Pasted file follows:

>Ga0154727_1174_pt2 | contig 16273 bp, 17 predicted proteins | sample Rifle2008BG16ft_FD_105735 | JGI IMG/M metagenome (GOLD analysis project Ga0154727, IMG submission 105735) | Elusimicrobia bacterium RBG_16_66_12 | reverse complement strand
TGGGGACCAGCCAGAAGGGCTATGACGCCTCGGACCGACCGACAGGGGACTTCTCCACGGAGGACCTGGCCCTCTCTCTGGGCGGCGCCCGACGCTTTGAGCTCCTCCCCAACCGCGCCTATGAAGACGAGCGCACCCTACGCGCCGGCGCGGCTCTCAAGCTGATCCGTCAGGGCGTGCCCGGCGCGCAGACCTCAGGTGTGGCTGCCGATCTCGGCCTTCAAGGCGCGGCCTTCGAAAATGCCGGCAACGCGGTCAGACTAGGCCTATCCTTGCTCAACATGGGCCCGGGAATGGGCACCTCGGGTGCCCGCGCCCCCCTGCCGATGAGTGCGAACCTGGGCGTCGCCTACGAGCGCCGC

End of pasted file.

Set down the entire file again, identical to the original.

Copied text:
>Ga0154727_1174_pt2 | contig 16273 bp, 17 predicted proteins | sample Rifle2008BG16ft_FD_105735 | JGI IMG/M metagenome (GOLD analysis project Ga0154727, IMG submission 105735) | Elusimicrobia bacterium RBG_16_66_12 | reverse complement strand
TGGGGACCAGCCAGAAGGGCTATGACGCCTCGGACCGACCGACAGGGGACTTCTCCACGGAGGACCTGGCCCTCTCTCTGGGCGGCGCCCGACGCTTTGAGCTCCTCCCCAACCGCGCCTATGAAGACGAGCGCACCCTACGCGCCGGCGCGGCTCTCAAGCTGATCCGTCAGGGCGTGCCCGGCGCGCAGACCTCAGGTGTGGCTGCCGATCTCGGCCTTCAAGGCGCGGCCTTCGAAAATGCCGGCAACGCGGTCAGACTAGGCCTATCCTTGCTCAACATGGGCCCGGGAATGGGCACCTCGGGTGCCCGCGCCCCCCTGCCGATGAGTGCGAACCTGGGCGTCGCCTACGAGCGCCGC